Election, 2012: It's Not the Issues That Drive Us
"Why do you expect the Democrats and Republicans to work together? We HATE each other!"
This statement to my friend horrified me. Horrified me because I made it, and had never before realized I might actually believe
it. What if it were actually true?
I inherited a political party from my parents, reversed it after Korea, and reversed it again after MIT. While working and raising a family I lost
all interest in politics. Until now, I always thought of the other side as mostly loyal Americans who just had different opinions on some issues.
The thought that many other Americans might actually hate what I fought for, hate what I stand for, and possibly even hate all Americans who think
like me ... had never actually crossed my mind. I know this isn't true on an individual basis because I have friends and acquaintances with every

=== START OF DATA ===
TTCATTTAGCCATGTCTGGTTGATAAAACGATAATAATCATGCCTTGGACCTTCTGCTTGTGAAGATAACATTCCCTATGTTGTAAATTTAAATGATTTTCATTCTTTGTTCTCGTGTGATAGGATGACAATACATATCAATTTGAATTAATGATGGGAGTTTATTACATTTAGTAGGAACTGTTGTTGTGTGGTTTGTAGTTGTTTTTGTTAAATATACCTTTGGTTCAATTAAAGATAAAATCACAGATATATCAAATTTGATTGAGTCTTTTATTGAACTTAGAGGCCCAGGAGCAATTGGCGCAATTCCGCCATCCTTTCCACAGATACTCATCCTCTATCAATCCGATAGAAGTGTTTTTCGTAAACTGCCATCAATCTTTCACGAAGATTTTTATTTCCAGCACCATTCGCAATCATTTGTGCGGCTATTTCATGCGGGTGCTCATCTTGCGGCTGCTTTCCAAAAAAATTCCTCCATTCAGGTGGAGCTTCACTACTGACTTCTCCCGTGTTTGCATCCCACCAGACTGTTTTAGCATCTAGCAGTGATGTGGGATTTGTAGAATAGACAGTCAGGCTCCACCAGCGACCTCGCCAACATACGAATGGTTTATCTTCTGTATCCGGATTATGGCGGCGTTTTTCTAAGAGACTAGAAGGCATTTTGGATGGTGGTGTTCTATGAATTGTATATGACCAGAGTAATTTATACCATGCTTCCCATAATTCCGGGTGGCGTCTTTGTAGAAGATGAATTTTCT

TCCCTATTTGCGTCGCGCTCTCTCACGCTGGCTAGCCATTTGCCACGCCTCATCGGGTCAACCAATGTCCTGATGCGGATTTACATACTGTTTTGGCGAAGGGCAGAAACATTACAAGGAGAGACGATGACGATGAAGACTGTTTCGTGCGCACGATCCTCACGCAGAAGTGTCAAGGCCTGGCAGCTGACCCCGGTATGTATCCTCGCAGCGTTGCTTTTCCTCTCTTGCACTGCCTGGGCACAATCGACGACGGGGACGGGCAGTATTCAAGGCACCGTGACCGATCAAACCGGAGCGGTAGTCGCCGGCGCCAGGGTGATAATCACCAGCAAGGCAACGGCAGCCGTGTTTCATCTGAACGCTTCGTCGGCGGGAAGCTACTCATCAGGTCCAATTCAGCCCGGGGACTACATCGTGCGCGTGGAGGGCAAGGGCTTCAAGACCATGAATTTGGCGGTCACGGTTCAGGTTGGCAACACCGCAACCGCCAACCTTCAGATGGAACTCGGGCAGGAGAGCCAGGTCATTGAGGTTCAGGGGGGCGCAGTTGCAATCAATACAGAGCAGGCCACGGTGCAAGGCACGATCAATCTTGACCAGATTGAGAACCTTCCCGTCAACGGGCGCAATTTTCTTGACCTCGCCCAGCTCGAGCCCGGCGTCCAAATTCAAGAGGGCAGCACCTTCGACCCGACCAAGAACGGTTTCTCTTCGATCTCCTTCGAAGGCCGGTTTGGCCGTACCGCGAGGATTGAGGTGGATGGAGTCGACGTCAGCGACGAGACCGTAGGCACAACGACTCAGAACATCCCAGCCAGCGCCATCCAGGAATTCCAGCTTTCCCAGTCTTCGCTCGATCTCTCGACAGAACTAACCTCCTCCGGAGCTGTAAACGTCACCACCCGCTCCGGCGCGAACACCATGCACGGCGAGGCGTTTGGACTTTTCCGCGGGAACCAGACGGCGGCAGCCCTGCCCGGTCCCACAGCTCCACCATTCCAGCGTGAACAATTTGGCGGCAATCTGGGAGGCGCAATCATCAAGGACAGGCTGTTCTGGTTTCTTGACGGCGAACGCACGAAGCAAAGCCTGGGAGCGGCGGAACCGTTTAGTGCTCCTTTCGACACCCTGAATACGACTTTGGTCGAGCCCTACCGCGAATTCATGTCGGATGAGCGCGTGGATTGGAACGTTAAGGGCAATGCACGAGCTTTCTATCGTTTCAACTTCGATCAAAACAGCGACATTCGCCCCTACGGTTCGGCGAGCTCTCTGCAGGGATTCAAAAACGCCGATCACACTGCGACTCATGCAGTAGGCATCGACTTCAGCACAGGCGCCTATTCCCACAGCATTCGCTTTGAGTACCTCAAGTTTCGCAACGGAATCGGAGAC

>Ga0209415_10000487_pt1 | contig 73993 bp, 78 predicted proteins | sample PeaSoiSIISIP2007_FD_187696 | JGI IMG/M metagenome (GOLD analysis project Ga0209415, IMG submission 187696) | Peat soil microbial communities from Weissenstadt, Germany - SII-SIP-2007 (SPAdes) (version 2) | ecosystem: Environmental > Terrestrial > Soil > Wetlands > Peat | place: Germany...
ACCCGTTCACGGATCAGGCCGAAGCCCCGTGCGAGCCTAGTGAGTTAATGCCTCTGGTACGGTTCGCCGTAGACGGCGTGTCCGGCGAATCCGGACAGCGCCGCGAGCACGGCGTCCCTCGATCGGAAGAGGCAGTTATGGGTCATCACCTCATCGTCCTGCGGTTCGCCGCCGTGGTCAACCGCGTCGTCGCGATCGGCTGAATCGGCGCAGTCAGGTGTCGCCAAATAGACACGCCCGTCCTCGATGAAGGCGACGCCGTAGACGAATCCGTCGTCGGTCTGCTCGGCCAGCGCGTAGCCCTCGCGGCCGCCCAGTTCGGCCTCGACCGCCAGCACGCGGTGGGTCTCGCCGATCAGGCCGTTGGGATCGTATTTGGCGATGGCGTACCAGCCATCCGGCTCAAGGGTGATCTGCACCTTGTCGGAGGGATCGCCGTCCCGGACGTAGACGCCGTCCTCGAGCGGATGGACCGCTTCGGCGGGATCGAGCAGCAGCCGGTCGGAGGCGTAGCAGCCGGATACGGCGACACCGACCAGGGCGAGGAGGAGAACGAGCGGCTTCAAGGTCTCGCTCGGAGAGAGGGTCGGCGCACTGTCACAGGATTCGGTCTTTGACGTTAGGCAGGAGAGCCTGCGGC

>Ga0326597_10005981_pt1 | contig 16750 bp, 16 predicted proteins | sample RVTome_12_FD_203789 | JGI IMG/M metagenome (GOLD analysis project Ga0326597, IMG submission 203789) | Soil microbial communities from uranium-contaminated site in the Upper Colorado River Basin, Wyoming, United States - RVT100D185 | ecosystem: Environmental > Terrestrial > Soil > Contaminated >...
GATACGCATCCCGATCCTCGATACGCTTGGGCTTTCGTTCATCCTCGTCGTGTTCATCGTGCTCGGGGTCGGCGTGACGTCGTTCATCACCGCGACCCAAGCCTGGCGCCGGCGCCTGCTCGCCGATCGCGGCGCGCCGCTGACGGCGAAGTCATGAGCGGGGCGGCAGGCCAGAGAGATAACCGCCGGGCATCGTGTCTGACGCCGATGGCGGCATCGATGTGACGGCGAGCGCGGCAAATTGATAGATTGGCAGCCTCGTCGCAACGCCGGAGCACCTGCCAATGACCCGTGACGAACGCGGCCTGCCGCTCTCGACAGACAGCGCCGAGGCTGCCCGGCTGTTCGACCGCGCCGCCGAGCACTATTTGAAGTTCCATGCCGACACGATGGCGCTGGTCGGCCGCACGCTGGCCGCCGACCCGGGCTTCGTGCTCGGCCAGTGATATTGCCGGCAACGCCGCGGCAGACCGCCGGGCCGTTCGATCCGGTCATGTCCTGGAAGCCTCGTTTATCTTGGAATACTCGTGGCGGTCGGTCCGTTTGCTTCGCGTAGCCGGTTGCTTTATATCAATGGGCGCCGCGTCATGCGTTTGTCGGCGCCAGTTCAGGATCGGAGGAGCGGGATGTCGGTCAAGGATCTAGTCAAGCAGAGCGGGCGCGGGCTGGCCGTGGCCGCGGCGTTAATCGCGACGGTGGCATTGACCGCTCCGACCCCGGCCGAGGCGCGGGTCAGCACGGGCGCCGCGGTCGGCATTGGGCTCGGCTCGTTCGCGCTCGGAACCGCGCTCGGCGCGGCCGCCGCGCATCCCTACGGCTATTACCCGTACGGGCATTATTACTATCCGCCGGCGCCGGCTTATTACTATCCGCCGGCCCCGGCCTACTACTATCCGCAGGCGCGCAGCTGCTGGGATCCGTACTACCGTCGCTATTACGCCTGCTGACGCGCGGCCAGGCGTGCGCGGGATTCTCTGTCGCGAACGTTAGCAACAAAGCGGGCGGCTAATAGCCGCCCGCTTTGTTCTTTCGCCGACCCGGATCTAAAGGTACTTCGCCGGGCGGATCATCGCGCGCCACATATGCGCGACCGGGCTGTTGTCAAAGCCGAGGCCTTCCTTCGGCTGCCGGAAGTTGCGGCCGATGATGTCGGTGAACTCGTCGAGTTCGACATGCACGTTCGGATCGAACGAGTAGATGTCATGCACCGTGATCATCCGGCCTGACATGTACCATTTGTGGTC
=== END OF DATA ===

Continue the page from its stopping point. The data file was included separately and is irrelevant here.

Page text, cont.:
political view who seem to like and respect me just as I do them. But is this possibly becoming true in national politics?
I didn't watch the media news, or its election results as they came in. Instead, I studied the antics of attendees at Acceptance and Concession
rallies, and endured the national discussion panels. It was like watching strangers dance on my grave.
It was after this that I told my friend "we HATE each other."
While raising my family, I had developed the habit of voting for the handful of candidates of either party who seemed to be giving an honest,
competent and objective effort. Then, excepting a few where I might have serious personal concerns, I voted for the party not in power. Where
excellence hadn't been proven, it seemed reasonable to give someone else a chance. I've always known some people automatically dislike me because
of my race, or religion, or personality, or branch of service, or for serving at all. There are always some people who won't give other people a
fair chance, for some reason or other. That's okay with me, I know who I am. I'm happy to live and let live.
But, I don't like my reaction to this last election. For the good of us all, I hope our politicians somehow learn to respect the interests and
beliefs of those whom their opponents represent, if not their opponents themselves.